Outdated Thinking Is Going to Hurt Dogs in South Carolina

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An article called “Saving the Pit Bull” appeared in the March 2019 issue of The Charleston Mercury. It’s penned by Joe Elmore, CEO of the Charleston Animal Society. The article is a classic example of well-intentioned people who, because of their failure to accept science and move beyond outdated thinking, do real harm to dogs and people.

The premise of Elmore’s position is that South Carolina has a “pit bull” dog problem and the only solution is to put an undue burden on dog owners, and potentially criminalize them, by instituting a mandatory spay/neuter law for any dog subjectively identified as a “pit bull.

Before we go on: In a previous article, we addressed why mandatory spay/neuter (s/n) is unproductive and does not address the real problems affecting communities and leading to an increased number of shelter pets. If you are unfamiliar with why mandatory s/n is ineffective, please hop on over to our article before you continue reading this one.

Back to Elmore’s stance comes from a false premise – that the “pit bull” dog exists. In fact, he spends a large chunk of his article explaining that “pit bulls” do not, in fact, exist.

Let’s dissect this:

“The “Pit Bull” is probably the most misunderstood and controversial dog in America. Pit Bull is not a recognized breed by the American Kennel Club, nor is it a breed identifiable by Wisdom Panel, the world’s leading DNA test for dogs, which detects over 350 breeds.”

He goes onto say discuss the history of the breed of dog known as the American Pit Bull Terrier. We all know the history of these dogs, but it’s just that, history.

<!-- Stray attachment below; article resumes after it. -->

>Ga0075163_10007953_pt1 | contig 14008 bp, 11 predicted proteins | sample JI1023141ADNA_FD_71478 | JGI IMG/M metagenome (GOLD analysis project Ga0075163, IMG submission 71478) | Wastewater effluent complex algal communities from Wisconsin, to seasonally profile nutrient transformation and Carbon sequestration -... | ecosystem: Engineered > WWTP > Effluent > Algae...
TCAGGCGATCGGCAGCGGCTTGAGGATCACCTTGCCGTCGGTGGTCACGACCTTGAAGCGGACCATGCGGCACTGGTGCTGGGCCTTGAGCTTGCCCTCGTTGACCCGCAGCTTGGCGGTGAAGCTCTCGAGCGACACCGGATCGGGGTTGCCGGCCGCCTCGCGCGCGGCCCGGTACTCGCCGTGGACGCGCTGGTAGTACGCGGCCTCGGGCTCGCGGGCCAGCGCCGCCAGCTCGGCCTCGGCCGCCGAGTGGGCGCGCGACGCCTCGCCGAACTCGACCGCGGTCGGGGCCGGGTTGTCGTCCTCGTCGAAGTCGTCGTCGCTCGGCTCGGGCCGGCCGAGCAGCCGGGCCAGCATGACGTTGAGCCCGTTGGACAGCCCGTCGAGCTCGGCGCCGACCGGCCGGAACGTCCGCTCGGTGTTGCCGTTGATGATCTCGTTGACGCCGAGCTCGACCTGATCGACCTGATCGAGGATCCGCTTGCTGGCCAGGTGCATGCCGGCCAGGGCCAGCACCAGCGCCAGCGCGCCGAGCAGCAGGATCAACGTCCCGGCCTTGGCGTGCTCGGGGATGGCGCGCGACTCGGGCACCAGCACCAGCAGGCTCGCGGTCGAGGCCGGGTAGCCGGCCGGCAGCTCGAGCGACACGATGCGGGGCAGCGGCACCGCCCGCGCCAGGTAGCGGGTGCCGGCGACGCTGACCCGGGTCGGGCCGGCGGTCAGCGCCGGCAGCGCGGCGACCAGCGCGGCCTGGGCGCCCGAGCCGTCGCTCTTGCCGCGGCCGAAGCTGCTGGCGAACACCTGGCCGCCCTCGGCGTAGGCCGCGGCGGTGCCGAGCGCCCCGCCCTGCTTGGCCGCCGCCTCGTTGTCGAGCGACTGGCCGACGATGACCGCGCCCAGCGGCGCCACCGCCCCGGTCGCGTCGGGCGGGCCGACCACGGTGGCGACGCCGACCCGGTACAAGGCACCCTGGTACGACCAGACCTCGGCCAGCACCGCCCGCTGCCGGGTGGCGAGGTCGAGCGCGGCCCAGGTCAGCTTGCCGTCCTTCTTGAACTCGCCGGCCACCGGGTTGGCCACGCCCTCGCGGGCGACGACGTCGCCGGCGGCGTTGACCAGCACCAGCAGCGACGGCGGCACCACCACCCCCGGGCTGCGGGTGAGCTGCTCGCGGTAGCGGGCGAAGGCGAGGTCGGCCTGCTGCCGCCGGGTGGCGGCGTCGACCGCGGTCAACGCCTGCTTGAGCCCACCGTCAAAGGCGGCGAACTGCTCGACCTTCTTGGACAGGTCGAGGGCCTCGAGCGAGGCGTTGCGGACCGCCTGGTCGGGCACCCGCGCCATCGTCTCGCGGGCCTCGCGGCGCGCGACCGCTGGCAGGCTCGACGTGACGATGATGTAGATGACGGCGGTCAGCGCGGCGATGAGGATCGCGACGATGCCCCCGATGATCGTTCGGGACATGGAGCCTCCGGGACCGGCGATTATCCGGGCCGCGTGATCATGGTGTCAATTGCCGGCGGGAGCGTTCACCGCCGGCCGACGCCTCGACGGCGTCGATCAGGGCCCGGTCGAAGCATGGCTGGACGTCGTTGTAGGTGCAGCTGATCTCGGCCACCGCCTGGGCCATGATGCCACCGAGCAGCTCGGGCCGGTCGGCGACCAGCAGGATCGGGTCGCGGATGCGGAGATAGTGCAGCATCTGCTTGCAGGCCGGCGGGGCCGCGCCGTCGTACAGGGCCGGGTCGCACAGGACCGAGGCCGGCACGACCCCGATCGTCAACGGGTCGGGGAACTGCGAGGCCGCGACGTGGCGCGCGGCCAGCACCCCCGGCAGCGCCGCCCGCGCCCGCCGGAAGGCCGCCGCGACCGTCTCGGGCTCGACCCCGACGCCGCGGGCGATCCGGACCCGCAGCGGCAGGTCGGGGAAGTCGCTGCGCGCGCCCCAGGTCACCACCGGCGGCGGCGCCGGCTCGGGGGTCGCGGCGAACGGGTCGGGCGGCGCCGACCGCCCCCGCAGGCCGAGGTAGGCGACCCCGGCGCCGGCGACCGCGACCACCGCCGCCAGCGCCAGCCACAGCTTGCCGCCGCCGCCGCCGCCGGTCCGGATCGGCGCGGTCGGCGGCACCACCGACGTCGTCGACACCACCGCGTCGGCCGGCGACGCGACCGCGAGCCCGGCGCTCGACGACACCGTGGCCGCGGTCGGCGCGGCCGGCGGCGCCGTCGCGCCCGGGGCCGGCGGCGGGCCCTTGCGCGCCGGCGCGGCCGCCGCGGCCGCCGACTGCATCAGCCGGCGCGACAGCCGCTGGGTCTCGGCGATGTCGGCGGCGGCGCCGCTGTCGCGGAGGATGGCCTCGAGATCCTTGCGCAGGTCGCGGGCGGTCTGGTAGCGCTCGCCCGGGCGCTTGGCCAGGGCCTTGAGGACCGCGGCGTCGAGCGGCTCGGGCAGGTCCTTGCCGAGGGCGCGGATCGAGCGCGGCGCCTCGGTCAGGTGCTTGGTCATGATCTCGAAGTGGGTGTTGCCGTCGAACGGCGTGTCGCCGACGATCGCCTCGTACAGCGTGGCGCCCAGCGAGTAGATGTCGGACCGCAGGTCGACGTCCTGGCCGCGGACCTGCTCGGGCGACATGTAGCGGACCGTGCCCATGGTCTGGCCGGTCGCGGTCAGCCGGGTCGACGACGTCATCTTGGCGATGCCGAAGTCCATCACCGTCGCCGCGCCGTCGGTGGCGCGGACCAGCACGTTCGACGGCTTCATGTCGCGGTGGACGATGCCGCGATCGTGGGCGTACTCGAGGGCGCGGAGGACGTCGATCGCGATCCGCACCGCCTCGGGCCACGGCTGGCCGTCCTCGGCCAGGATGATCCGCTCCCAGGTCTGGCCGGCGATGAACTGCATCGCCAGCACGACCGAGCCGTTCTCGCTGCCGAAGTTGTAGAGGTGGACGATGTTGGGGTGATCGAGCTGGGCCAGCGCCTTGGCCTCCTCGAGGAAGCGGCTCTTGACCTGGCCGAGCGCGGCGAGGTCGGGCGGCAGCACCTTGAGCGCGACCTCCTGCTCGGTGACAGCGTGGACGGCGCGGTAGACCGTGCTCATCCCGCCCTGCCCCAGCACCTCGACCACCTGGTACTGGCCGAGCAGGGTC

Elmore then discusses the ASPCA’s position on dogs labeled “pit bull” and completely negates his entire premise:

“…the vast majority of pit bull type dogs in our communities today are the result of random breeding—two dogs being mated without regard to the behavioral traits being passed on to their offspring. The result of random breeding is a population of dogs with a wide range of behavioral predispositions. For this reason, it is important to evaluate and treat each dog, no matter its breed, as an individual.”



Randomly bred dogs are not a member of any breed and cannot be lumped together in a group because they are randomly bred.

Elmore is doing what a lot of people do, they are faced with facts, they accept the facts, but then immediately disregard the facts and cling to their long-held beliefs, regardless of whether or not those beliefs match the facts.

He acknowledges that dogs labeled “pit bull” are not a member of any breed and are not bred from the same gene pool, yet he continues to lump them together and declare that South Carolina has a “pit bull” problem. He says there are far too many of them.


The problem people like Elmore have is laziness. Humans like black and white answers. We like simplicity. On the surface, it’s easy to fix a problem if you can pinpoint a single root cause. Right now, there are a lot of dogs in SC shelters. It’s easier to lump dogs into a single group and blame them than it is to take the time and effort to fix the human problems that are causing dogs to end up in shelters.